US 5552413 A
Methods and pharmaceutical compositions for the treatment of dermatitis are disclosed. 2,3-diaryl-1-benzopyrans and their pharmaceutically acceptable salts are formulated into medicaments, including oral and topical medicaments, which are administered to a patient suffering from dermatitis. The methods and compositions are particularly useful in the treatment of conditions characterized by hyperproliferation of keratinocytes, such as psoriasis.
1. A method for inhibiting hyperproliferation of keratinocytes in a patient in need thereof comprising administering to said patient a compound of the formula ##STR9## or a pharmaceutically acceptable salt thereof, wherein: each of R1 and R2 is individually H, OH, linear or branched chain C1 -C17 alkoxy, linear or branched chain C2 -C18 acyloxy, or linear or branched chain C2 -C18 alkoxycarbonyl; and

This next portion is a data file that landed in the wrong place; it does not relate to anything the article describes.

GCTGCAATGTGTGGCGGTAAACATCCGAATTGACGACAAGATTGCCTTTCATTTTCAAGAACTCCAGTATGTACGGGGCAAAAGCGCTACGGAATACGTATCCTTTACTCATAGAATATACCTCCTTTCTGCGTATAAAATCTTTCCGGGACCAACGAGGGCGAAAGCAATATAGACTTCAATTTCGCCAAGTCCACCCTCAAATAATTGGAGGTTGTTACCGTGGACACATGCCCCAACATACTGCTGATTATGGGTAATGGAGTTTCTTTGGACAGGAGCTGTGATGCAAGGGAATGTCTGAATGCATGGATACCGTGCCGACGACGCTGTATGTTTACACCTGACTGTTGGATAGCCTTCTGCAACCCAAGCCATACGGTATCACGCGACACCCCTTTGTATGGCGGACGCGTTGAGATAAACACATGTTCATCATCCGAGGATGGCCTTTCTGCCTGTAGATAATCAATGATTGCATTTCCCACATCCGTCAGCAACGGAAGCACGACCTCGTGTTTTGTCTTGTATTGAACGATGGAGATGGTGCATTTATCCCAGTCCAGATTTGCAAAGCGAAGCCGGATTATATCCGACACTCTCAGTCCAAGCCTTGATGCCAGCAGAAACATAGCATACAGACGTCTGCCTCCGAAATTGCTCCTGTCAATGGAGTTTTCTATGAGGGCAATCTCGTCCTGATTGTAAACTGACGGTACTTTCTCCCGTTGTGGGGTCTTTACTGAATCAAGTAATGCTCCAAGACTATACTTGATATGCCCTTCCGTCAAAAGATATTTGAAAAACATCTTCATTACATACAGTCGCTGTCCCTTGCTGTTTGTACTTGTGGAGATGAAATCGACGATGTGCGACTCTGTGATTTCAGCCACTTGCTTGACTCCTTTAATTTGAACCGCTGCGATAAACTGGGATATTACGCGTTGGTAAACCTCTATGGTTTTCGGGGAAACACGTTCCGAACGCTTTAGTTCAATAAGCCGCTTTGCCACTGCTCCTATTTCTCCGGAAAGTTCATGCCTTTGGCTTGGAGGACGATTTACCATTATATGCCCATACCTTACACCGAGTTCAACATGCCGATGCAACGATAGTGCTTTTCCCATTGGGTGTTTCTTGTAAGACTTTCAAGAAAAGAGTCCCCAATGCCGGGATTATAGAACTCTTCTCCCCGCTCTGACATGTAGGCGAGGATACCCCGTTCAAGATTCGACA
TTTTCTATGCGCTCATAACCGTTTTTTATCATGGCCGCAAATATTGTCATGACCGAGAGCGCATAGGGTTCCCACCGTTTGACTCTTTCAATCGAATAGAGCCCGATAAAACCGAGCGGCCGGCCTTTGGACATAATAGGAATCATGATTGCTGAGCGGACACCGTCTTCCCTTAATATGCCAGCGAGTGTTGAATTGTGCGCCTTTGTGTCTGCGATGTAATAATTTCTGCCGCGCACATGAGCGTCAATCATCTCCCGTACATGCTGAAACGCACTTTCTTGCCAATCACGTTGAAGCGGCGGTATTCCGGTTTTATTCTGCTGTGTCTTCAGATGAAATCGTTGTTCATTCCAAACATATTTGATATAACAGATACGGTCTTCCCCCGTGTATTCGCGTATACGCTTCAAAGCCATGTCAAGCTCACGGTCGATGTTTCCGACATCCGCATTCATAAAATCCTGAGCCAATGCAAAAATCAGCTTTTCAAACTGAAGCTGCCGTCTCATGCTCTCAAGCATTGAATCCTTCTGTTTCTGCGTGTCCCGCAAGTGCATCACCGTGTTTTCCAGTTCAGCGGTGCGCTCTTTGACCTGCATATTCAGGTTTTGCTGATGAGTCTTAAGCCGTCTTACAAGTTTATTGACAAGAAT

R3 is ##STR10## wherein each of R4 and R5 is individually a linear or branched chain alkyl radical of from one to 18 carbon atoms, or together with N, R4 and R5 form a three- to 10-membered ring, and n is an integer from 1 to 6,
in combination with a pharmaceutically acceptable carrier.
2. A method according to claim 1 wherein each of R1 and R2 is individually H, OH or C1 -C4 alkoxy.
3. A method according to claim 1 wherein R1 is H or OH.
4. A method according to claim 1 wherein R2 is H or OH.
5. A method according to claim 1 wherein each of R4 and R5 is individually methyl, ethyl, propyl, isopropyl, butyl, isobutyl, sec-butyl or tert-butyl; or together with N, R4 and R5 form a five- or six-membered ring.
6. A method according to claim 1 wherein R3 is ##STR11##
7. A method according to claim 6 wherein each of R1 and R2 is individually H or OH.
8. A method according to claim 1 wherein said compound is ##STR12##
9. A method according to claim 8 wherein each of R1 and R2 is individually H or OH, and R3 is ##STR13##
10. A method according to claim 1 wherein said compound is applied topically.